Iowa 2021 Legislative Report – Week 2

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This content was published prior to the combination of Dentons Davis Brown. Learn more about Dentons Davis Brown.

Update: On Monday, January 25, the Governor introduced another bill, SSB1065, which establishes a student first scholarship program for certain pupils attending nonpublic schools. 

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The legislature did not meet on Monday in honor of the MLK Jr. holiday.  Legislators returned to the Capitol Tuesday morning with an increased presence of uniformed and non-uniformed officers, due to potential security concerns related to the inauguration of President-elect Biden.

Bills are being introduced at a rapid pace and subcommittees are hearing bills both in-person and virtually.  Only a handful of bills moved through House committees this week, but we can expect committee work to pick up next week in both chambers.  The House debated its first bill of the year on Thursday afternoon.

Constitutional Amendments

Two Constitutional Amendments were advanced this week:

1. Second Amendment Constitutional Amendment (HSB9/SJR1) proposes to add the Second Amendment with strict scrutiny standard of review to the Iowa Constitution. The bill advanced out of subcommittee in both the House and Senate and received party-line support in the House Public Safety Committee. It will be eligible for debate as early as next week in the House. The House and Senate both approved SJR18 in 2019, which is the same as the 2021 amendment. If the constitutional amendment measure passes both chambers again in this General Assembly, it will be included on the ballot in 2022 for a statewide vote before being added as a constitutional amendment.

2. No Right to Abortion (HSB41) proposes to adopt an amendment to the Iowa Constitution that the state does not recognize, grant, or secure a right to an abortion or the public funding of abortion.  The Senate previously passed SJR2001 in 2020 (32-18), but the proposed amendment did not reach the House floor. This year’s HSB41 advanced out of subcommittee and received party-line support in the House Judiciary Committee.  The Senate introduced their version of a No Right to Abortion bill SJR2, which is broader than HSB41.

Education Bills

The Governor’s Education Plan was introduced on Wednesday, January 20:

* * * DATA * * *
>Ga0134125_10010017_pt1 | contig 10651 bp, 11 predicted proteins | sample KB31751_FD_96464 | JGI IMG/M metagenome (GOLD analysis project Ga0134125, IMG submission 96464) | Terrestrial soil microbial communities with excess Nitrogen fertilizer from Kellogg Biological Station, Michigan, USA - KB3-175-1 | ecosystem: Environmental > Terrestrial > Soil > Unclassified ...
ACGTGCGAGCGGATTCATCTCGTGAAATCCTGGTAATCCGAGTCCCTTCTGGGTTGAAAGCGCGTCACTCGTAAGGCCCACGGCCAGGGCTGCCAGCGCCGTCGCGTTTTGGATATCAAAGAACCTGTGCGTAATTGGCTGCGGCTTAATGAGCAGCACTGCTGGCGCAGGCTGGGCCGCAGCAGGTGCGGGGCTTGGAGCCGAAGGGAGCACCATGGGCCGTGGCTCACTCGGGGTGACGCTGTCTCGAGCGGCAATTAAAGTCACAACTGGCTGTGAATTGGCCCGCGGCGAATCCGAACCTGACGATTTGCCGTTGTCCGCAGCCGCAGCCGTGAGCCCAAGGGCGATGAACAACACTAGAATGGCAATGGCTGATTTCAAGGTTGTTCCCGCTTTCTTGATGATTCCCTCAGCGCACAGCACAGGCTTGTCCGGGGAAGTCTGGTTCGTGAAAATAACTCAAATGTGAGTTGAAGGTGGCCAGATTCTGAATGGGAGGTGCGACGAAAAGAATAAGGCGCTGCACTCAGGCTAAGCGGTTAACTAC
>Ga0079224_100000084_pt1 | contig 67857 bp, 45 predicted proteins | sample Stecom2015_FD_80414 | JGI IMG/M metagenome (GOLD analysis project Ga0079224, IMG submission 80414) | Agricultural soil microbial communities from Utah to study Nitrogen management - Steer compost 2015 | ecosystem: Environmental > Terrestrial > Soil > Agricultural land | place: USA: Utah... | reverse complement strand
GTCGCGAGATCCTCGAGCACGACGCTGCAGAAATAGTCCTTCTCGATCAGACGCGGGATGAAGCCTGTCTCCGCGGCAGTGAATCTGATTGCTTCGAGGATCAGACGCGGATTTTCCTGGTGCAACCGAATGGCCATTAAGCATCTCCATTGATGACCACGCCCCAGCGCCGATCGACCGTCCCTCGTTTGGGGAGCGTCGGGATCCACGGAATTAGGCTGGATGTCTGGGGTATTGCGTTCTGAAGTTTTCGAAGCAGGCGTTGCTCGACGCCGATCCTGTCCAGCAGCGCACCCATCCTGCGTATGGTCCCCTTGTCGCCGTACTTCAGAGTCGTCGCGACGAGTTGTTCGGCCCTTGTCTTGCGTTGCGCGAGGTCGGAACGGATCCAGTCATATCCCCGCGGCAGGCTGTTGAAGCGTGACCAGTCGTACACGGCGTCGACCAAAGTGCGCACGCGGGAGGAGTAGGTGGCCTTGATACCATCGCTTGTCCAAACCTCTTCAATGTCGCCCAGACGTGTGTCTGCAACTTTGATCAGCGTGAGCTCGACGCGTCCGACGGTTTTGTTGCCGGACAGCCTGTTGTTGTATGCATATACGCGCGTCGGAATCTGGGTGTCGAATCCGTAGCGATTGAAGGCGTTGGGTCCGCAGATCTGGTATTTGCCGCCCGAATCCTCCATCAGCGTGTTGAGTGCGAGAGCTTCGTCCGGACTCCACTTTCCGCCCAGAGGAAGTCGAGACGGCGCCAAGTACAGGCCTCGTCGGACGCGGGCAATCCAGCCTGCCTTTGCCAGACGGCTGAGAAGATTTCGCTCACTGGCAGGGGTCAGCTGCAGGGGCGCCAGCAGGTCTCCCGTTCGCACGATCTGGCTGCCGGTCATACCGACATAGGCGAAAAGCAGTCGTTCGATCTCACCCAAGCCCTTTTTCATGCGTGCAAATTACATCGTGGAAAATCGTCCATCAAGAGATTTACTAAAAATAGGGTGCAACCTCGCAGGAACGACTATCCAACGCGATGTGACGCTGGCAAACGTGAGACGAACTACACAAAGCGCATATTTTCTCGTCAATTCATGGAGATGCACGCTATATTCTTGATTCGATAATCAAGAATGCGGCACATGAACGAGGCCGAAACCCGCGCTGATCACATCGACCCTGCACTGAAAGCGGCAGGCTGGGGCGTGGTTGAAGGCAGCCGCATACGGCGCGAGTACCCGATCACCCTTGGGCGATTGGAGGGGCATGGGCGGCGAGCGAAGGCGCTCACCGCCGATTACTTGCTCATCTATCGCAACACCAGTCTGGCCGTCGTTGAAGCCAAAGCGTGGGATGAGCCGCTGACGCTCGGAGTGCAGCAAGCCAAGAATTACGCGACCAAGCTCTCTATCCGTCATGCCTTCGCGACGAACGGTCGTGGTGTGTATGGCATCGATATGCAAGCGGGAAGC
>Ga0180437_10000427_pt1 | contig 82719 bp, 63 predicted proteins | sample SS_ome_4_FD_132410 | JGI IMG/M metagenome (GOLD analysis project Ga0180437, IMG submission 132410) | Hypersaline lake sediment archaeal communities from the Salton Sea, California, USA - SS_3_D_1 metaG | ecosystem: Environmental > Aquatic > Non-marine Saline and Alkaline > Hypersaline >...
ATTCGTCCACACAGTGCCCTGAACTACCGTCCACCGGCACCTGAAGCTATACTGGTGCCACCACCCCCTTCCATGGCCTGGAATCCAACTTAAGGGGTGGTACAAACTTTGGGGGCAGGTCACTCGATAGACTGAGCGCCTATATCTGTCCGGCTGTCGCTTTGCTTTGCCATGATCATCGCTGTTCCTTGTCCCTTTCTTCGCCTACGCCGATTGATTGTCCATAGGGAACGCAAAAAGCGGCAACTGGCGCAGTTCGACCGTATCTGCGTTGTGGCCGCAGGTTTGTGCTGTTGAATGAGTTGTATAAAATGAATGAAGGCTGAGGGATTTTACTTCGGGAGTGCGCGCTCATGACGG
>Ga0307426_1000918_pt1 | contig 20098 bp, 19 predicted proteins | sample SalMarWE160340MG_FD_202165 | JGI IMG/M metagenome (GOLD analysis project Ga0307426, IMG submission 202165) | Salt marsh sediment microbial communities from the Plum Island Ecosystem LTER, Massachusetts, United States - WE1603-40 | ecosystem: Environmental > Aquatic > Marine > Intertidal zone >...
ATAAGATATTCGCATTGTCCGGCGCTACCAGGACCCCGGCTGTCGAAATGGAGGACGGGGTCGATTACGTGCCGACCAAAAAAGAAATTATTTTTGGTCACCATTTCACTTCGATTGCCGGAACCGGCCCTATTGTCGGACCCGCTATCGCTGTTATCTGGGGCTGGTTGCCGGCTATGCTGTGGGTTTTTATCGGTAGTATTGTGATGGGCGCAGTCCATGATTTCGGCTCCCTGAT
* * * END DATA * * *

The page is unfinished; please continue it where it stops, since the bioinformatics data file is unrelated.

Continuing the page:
• Student First: Establishes the Student First Scholarship program for non-public school students.
  • Charter schools: Establishes new provisions on charter schools.
  • Diversity: Strikes the use of a voluntary diversity plan to deny open enrollment.
  • Electronic records: Requires the Department of Education (DOE) to coordinate electronic data and to establish a statewide system.
  • Flex plan: Requires the DOE to establish a flexible student support plan to allow schools to implement innovative plans for up to three years.
  • Tuition Credit: Increases the Tuition Tax Credit to 50% of the first $2,000.
  • Other: Allows teachers to take deductions for certain expenses (similar to federal deductions). Makes changes to enrollment determinations. Makes changes to open enrollment, including transportation costs related to open enrollment. Deems that the directors of a school corporation are responsible for student improvement when given public funds.

Another bill introduced on Wednesday also addresses a priority of the Governor, in-person learning. SSB1064 requires schools to offer full-time, in-person learning for the rest of the 2020-2021 school year. Schools without full-time, in-person learning must notify parents and give them time to decide where they will send their children to school. The bill is effective on enactment and requires in-person learning to begin by the second Monday following the effective date.

COVID-19 Rules at the Capitol

While leadership has put in place some COVID protocols, there is continued debate about public health guidelines at the Capitol and making the legislature more accessible to Iowans. 

The House debated its first bill of the session on Thursday afternoon, HR3 House Rules. Typically, there is little to no debate on the rules, but due to the disagreement over public health guidelines at the Capitol, there was a lively debate with consideration of several amendments from the Democrats, including a mask requirement and the ability for the public and committee members to participate in committee meetings remotely.  The bill ultimately passed 55-35, on party lines with ten members not voting.

COVID-19 Public Health Measures

Governor Reynolds announced Thursday that the state will expand COVID vaccine availability as of February 1, including for those people aged 65 and older.  The state has established a tiered system for the vaccine rollout: